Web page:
The beautiful beaches and intriguing ancient monuments of Mexico have always had a place on many world travellers’ wish lists, but for nearly the last decade visitors to this welcoming country have decreased in number. This year they are celebrating a climb of fourteen positions in the Travel and Tourism Competitive Index – the tourist industry’s annual round up of how popular each place amongst 141 economies is as a holiday destination, or, as they put it, “the set of factors and policies that enable the sustainable development of the Travel & Tourism sector, which in turn, contributes to the development and competitiveness of a country.”
The jump from last year’s position of 44th in the world to its current position of 30th is Mexico’s best since 2007, and is a cause for celebration in the country. Mexican tourism bosses have put the increases down to the success of their international “Viva para creerlo” (Live it to believe it) campaign, which Rafael García González, President of the Mexican Association of Hotels and Motels (AMHM) and owner of the large chain of Robles hotels in Mexico says was “Well positioned at an international level and has been well executed.” There has also been an increase in air routes to Mexico, via carefully worked on alliances, making it easier to travel to the country from departure points around the world.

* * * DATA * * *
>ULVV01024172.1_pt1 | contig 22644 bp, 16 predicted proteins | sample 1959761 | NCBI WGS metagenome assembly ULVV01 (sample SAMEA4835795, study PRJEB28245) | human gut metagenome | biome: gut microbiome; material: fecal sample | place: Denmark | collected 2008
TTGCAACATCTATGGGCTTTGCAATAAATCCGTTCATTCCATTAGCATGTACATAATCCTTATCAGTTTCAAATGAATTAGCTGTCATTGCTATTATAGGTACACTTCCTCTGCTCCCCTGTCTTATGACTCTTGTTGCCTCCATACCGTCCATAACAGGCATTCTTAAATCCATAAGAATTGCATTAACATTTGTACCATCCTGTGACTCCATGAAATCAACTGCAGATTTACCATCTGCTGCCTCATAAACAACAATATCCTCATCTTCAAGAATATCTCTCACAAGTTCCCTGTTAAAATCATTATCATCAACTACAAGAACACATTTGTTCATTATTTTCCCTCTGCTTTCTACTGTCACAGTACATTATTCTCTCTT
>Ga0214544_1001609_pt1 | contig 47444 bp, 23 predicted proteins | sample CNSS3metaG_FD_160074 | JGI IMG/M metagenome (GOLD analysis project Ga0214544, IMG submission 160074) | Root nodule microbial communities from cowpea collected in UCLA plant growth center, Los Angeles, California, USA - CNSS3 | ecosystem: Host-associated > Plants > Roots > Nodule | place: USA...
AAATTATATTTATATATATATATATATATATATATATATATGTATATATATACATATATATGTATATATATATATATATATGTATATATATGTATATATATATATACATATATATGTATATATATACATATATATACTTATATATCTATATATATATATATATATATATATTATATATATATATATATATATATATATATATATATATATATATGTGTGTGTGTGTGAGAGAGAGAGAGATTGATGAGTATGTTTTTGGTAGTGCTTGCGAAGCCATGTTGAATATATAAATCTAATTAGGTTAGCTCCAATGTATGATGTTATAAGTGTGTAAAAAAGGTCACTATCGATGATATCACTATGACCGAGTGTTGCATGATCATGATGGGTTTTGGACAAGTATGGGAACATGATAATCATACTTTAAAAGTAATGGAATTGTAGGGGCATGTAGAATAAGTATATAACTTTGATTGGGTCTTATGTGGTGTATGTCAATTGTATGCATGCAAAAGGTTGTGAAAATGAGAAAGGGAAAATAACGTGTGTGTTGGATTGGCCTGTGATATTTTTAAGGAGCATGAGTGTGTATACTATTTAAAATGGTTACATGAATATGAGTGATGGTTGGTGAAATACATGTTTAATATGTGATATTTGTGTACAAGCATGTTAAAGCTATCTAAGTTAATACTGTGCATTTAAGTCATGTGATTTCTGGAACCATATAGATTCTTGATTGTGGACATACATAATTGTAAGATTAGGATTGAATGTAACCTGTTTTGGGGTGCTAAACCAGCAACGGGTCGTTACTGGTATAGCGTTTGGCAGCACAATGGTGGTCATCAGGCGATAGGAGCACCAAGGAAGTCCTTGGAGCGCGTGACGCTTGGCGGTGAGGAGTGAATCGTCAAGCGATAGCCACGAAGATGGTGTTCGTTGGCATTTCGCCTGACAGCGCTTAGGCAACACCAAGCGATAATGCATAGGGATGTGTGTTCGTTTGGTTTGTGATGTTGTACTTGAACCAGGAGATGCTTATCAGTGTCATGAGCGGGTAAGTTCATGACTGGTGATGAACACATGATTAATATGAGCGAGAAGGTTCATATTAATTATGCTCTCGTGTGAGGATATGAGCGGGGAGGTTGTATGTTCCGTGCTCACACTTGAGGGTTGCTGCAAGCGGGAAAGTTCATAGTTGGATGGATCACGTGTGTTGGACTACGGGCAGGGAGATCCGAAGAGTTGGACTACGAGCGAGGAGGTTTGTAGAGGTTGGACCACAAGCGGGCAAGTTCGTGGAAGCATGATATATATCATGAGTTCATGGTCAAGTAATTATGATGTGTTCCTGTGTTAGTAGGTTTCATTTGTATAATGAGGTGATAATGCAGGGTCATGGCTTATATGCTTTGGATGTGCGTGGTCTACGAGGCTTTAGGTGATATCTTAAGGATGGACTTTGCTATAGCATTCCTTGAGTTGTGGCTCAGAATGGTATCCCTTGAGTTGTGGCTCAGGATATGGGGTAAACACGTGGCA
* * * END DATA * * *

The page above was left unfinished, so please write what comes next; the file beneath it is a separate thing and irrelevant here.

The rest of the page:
“More agreements are being made with other nations such as England and others are forthcoming with Germany and China. These cultural exchanges have provided strong momentum,” said García González. He admitted that security concerns, such as drug related violence and crime perpetrated upon visitors to the country as well as its own citizens may prevent or discourage tourism, but said that there are “well identified” and isolated hubs of insecurity and that he believes that this will improve in the affected states because safety is fundamental for travel. General advice for travelling to Mexico includes staying away from affected areas and being discreet with valuable items like cameras, phones, and jewellery.
The global economy has also had a strong effect on tourism in the country, and has prompted more Mexican holiday makers to take local holidays, travelling domestically rather than internationally. This is because the value of the US dollar has risen sharply compared to the Mexican peso, making it much cheaper for them to a break on home turf.
Mexico welcomed 29.1 million foreign tourists in 2014, generating $16.25 billion (£10.66 billion) in revenues. They hope to continue to build on this, and close 2015 with room occupancy increasing from 60 to 65 percent and a 5 percent growth in the number of visitors.
Ana Patricia de la Peña Sánchez, president of the Mexican Association of Tourism Development (Amdetur) announced: “To advance to the global ranking of 30th place in tourism, it is necessary to generate cutting edge technology, services, infrastructure and to reinvent ourselves like products.”
If you enjoyed this article, we think you should read: